The story and events are gritty and uncompromising.  While it’s given away in the book’s description, the character comes to realize the “game” he’s been playing all this time is actually another world, and the people there, real.  The danger to them, the joys and horrors they experience become all the more palpable.   The journey Mark takes from his character of Talon, to his physical being of Mark, to the new Brand he becomes once back in Taerun kept my interest from beginning to end.

Brand leaves behind the scarred, weak Mark of his past.  He wants revenge for the death of Talon, his alter ego when he thought it was all a game.  He wants vengeance for the wrongs that have been thrust upon him.  He wants to remove all sense of powerlessness and won’t allow another to hinder that quest.  I find an almost atavistic empathy with these motivations and they continue to intrigue me.

The Bad:  Brian’s writing style is straightforward.  It doesn’t read as an author writing for the masses, it reads as a good friend across the country relaying an epic story to me.  This is detrimental to the experience for some readers.  For me, the events of the story itself made up for it and after a time I hardly noticed, but I feel it important to share for those who may be bothered by it.

I think the strengths of the story could have benefited from more exploration of the other characters.  At the same time, doing so could have created conflict with any empathy the reader has managed to build and share with Mark McGuinness.  I’m not sure in the end what I would prefer, but as result the side characters sometimes become background characters instead.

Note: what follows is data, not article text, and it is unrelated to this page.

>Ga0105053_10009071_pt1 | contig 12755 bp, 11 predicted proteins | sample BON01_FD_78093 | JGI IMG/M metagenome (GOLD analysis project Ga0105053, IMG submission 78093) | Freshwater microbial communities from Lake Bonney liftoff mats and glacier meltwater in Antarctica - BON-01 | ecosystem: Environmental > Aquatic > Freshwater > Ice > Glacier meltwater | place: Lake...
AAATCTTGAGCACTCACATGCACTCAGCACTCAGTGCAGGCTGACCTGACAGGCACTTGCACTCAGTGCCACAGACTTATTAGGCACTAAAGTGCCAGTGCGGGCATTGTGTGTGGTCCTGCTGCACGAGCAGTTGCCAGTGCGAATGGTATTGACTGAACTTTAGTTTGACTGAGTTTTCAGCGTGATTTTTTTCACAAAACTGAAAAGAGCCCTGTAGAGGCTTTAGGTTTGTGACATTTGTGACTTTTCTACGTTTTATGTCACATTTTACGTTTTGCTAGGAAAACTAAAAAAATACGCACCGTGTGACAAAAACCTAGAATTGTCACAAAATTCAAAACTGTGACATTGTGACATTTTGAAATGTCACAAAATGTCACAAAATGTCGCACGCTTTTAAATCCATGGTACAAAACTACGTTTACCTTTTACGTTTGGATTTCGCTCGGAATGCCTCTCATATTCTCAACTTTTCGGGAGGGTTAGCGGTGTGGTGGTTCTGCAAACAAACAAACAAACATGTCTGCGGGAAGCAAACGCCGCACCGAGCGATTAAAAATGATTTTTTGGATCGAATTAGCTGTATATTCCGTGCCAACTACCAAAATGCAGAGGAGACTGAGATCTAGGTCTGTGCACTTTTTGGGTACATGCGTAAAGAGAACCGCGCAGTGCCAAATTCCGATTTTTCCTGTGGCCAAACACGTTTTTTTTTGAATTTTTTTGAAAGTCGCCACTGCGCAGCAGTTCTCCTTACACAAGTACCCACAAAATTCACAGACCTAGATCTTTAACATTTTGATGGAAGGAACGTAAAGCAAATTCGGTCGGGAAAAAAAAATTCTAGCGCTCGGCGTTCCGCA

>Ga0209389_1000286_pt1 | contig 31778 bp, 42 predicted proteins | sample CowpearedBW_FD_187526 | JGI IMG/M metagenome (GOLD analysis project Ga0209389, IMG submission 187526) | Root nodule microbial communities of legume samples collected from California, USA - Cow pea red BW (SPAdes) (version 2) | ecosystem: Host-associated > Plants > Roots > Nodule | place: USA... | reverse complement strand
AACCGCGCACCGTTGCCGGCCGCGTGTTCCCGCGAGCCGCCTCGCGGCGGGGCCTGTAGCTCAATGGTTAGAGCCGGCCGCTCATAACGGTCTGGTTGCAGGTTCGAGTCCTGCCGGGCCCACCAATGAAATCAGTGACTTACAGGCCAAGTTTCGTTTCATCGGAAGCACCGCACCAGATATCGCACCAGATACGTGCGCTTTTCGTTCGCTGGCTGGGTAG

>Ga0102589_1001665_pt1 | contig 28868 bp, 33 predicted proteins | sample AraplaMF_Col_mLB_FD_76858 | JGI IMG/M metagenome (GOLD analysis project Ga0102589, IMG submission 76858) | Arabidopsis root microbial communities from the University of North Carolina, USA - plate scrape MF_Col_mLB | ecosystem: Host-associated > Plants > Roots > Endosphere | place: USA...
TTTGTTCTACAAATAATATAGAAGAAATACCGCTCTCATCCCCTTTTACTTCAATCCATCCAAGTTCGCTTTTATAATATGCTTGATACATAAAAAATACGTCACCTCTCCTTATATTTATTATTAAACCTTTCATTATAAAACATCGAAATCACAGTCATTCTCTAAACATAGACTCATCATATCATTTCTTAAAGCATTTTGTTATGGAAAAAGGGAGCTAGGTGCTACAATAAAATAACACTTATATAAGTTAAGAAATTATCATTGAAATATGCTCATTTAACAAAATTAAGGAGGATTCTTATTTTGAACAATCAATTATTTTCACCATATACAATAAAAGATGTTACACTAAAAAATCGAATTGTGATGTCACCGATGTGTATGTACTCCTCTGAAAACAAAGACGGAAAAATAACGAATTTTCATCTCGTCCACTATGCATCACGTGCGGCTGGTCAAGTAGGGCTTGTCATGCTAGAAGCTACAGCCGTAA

The adult themes may be a serious turn-off for some.  I equate it to watching a movie with depictions of the subject matter.  They are rarely the central point of a scene, but the author doesn’t shy away from drawing your attention to them, much the way the camera may pan over the scene and the audio revel in the screams.

It ends on a cliffhanger—be prepared if this kind of thing drives you nuts.  I immediately moved on to book two, and thus was not affected by this fact.

The Conclusion:  I wrestled for a few weeks before writing this review, about how I would rate Ultimatum of the Nameless God, and how I would present the review on the site.  It’s a great story.  It has straightforward, if not impressive, writing.  It explores concepts that make an awful lot of people uncomfortable but which shouldn’t necessarily be shied away from if we’re going to become better as a people.  It held my attention throughout, and provides a fresh alternative protagonist to the LitRPG Genre.  In the end, it’s a Great story.  I recommend reading it if the warning doesn’t immediately turn you away.  If it does, then the warning has served its purpose perfectly, because it is warranted.

Starlight by Chelsea M. Campbell

Welcome to Saturday Shorts where we review short stories and novellas.  Today, Kat Mandu is reviewing the stand-alone novella, Starlight.

22925258Title:  Starlight
Author:  Chelsea M. Campbell
Series: stand-alone
Publish Date:  September 2, 2014
Genre:  YA Fantasy
Source: Purchased

Publisher’s Description: Adrienne Speck is the biggest loser in her high school, so she can hardly believe it when a magical boy falls from the heavens to grant her three wishes. He is cool, confident, and definitely popular-crowd material—everything Adrienne’s not. With his help, she has a chance to get everything she’s ever wanted: get kissed, get popular, and get a date for the upcoming dance.

But Adrienne discovers magic isn’t all it’s cracked up to be, and the road to popularity is paved with humiliation. To make her dreams come true, not only will she have to get the lead in the school play, ask out the most popular guy in school, and stand up to the current queen of popularity, but also keep her personal genie from trashing her room, dressing like a nerd, and revealing to her mom that he’s living in their attic. For someone who’s supposed to be helping her, he couldn’t be making her life any worse. That is, until she starts to fall for him.

Possible spoilers beyond this point.

Kat_Mandu_100Kat Mandu says…

My thoughts on this are complicated.